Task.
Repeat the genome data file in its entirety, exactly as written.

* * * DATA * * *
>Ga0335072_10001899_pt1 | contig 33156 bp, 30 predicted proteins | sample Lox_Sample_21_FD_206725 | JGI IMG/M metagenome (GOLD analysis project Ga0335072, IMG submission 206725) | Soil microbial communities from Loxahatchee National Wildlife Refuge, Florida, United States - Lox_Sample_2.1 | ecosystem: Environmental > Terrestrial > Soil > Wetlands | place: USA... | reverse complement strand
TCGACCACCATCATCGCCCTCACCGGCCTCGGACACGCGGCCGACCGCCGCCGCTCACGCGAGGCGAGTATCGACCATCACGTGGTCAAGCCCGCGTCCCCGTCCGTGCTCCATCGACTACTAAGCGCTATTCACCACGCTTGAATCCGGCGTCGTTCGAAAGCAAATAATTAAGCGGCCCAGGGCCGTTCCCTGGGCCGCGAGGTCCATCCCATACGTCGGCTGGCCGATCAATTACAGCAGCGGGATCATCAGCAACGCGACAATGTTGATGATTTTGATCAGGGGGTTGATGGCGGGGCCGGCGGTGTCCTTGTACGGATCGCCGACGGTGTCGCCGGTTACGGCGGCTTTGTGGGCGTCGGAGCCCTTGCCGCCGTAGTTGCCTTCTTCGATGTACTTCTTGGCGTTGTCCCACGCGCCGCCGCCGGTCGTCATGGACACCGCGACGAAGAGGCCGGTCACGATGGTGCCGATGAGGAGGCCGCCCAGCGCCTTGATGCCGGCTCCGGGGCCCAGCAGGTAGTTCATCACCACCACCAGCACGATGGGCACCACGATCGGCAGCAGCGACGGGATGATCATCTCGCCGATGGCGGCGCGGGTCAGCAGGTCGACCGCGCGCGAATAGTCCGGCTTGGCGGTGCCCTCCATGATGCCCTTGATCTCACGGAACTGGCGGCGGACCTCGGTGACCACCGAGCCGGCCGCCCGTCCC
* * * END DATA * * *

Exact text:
>Ga0335072_10001899_pt1 | contig 33156 bp, 30 predicted proteins | sample Lox_Sample_21_FD_206725 | JGI IMG/M metagenome (GOLD analysis project Ga0335072, IMG submission 206725) | Soil microbial communities from Loxahatchee National Wildlife Refuge, Florida, United States - Lox_Sample_2.1 | ecosystem: Environmental > Terrestrial > Soil > Wetlands | place: USA... | reverse complement strand
TCGACCACCATCATCGCCCTCACCGGCCTCGGACACGCGGCCGACCGCCGCCGCTCACGCGAGGCGAGTATCGACCATCACGTGGTCAAGCCCGCGTCCCCGTCCGTGCTCCATCGACTACTAAGCGCTATTCACCACGCTTGAATCCGGCGTCGTTCGAAAGCAAATAATTAAGCGGCCCAGGGCCGTTCCCTGGGCCGCGAGGTCCATCCCATACGTCGGCTGGCCGATCAATTACAGCAGCGGGATCATCAGCAACGCGACAATGTTGATGATTTTGATCAGGGGGTTGATGGCGGGGCCGGCGGTGTCCTTGTACGGATCGCCGACGGTGTCGCCGGTTACGGCGGCTTTGTGGGCGTCGGAGCCCTTGCCGCCGTAGTTGCCTTCTTCGATGTACTTCTTGGCGTTGTCCCACGCGCCGCCGCCGGTCGTCATGGACACCGCGACGAAGAGGCCGGTCACGATGGTGCCGATGAGGAGGCCGCCCAGCGCCTTGATGCCGGCTCCGGGGCCCAGCAGGTAGTTCATCACCACCACCAGCACGATGGGCACCACGATCGGCAGCAGCGACGGGATGATCATCTCGCCGATGGCGGCGCGGGTCAGCAGGTCGACCGCGCGCGAATAGTCCGGCTTGGCGGTGCCCTCCATGATGCCCTTGATCTCACGGAACTGGCGGCGGACCTCGGTGACCACCGAGCCGGCCGCCCGTCCC